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Fast Death And Its Furious Aftereffects!

Weeks ago I woke up to read that Ali Eskandarian, an Iranian-American musician and author, who was a friend of some of my friends had been shot dead by a band member they had ousted because he was stealing from them. In the wee hours of one morning, the band-member who was asked to leave (Ali Rafie) chose to seek his vengeance by taking the lives of those whom he had no right to hurt. If that was not heart-wrenching enough for everybody, Ali’s mother and father extended their condolence to the family of the other deceased band members and in a turn of courageous faith posted what follows on Ali’s fan page on Facebook:

To the parents of Soroush and Arash Farazmand, we are Ali Eskandarian’s parents and want to extend our condolences to you. To the parents of Ali Akbar Mohammadi Rafie, we share the same grief. May all of our sons rest in peace and may you be at ease. To Ali Rafie, from the bottom of our hearts, we forgive you.

While the rude awakening of Ali’s untimely death was merely beginning to sink in, one awoke once again to hear of the devastating death of actor Paul Walker in a car crash that hit a light pole and then a tree and went up in flames. What’s distressing is that he was on the way to an event organised by his charity Reach Out Worldwide. What’s even more distressing is that Walker wasn’t even driving like some creative folks do, more often than not, under the influence of alcohol or drugs. I haven’t seen any movies of Walker, and I am not one to follow columns therefore I had no clue who he actually was, yet what saddened me is the look in his eyes when I became known of his death. The look that clearly indicated that he was a humble man with a good heart.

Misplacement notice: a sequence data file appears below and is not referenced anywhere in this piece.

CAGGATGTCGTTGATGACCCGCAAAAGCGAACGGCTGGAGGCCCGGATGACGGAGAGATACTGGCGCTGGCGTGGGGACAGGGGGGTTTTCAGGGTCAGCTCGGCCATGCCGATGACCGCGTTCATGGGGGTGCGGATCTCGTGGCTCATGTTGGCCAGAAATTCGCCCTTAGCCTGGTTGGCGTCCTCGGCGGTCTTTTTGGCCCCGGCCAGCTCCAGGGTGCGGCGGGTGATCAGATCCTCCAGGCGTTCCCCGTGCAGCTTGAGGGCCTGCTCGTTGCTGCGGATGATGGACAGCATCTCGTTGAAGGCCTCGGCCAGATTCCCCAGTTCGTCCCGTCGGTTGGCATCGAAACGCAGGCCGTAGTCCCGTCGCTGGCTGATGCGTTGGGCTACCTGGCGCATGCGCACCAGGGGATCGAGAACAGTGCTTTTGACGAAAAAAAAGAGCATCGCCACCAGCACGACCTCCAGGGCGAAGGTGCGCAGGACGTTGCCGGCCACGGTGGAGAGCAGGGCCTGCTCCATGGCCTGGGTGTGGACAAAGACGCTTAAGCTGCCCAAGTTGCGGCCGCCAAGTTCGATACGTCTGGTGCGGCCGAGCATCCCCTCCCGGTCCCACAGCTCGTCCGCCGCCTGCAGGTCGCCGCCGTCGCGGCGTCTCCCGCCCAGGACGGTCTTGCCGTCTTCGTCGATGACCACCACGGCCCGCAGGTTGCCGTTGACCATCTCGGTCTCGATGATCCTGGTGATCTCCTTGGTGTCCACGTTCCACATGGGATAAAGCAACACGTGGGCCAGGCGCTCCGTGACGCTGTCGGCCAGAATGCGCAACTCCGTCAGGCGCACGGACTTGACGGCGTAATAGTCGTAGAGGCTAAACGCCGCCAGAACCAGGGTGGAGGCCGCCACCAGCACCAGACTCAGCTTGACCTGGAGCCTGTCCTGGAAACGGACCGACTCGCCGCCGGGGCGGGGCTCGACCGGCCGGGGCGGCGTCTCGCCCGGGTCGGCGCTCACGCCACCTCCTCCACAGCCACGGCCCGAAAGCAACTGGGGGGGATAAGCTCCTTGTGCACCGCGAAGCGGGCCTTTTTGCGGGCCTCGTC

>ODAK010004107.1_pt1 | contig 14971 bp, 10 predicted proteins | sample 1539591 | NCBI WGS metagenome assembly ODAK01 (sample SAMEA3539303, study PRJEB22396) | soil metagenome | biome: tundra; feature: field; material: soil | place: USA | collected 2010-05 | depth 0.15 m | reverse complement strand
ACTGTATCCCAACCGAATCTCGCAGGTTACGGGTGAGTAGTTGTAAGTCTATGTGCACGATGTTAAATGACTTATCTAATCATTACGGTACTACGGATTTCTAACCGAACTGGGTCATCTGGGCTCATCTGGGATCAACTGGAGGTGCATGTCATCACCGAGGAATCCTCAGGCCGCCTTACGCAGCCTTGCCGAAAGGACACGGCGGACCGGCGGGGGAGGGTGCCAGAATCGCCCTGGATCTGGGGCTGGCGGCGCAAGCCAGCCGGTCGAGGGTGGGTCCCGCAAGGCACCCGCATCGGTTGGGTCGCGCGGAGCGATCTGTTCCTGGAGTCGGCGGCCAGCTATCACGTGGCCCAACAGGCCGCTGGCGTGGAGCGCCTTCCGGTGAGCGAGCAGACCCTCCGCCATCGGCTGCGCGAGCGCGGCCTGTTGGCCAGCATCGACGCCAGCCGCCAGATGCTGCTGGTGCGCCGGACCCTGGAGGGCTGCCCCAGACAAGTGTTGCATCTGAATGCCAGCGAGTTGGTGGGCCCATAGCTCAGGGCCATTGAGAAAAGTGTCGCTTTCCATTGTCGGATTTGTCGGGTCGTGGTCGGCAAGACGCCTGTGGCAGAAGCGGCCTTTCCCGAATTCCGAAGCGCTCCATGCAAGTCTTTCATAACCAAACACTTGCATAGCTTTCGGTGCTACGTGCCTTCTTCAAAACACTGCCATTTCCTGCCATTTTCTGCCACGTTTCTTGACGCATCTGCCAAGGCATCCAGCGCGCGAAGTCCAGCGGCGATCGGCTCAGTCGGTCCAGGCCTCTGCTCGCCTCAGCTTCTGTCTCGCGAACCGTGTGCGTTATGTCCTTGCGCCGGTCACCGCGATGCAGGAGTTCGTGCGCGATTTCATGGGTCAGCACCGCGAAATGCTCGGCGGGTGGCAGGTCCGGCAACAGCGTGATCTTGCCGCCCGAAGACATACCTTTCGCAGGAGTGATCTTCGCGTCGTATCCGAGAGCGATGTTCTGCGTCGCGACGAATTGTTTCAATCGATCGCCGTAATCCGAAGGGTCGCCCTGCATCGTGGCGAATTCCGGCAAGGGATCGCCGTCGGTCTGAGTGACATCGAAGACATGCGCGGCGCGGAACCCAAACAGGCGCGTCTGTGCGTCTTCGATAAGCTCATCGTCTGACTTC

I have always nurtured this notion that we deserve what we get, but death, that’s harsh, don’t you think? Wonder what the giver of life designs and why. Doesn’t the almighty comprehend that taking away the lives of those who could make a difference to the world by their craft is such a loss to mankind? Such people, coming from the vantage positions that they are in could help the world by being who they are. For a moment one could philosophically debate that indeed death begins with life’s first breath, and life begins at the moment of death, but unfortunately all of that sounds fancy in philosophy. In reality, I am led to wonder what the one who gives us life is trying to tell us? It is a given that we ought to live each moment as if it were our last, and as cliché as it sounds this is becoming a drear reality that we simply cannot afford to ignore in our daily lives. While some might find it disheartening and end up questioning the very fact of existence, I think we must take what is happening positively and thank our kismet that we are getting to live another day to do what best we can do in order to be good, do good. 

It is indeed a jolt that the family members of Ali or Paul or the countless others who lose their lives will never overcome. They may come to terms with it in time, but the pain will remain raw. We can only hope their faith gives them the strength to deal with the sudden shock of such tragedies.

I happened to read something that an actor friend had inscribed as his status message couple of weeks ago. It said: Every year you pass your birthday and know that you were born on that day, but every year you pass your death day and have no clue. 

Human life has become rather volatile today. Death can come to us without warning, regardless of age. We must learn to respect time. We must learn to respect life. That’s the least we can do in order to make today memorable for us and for those around us if something were to happen to us out of the blue.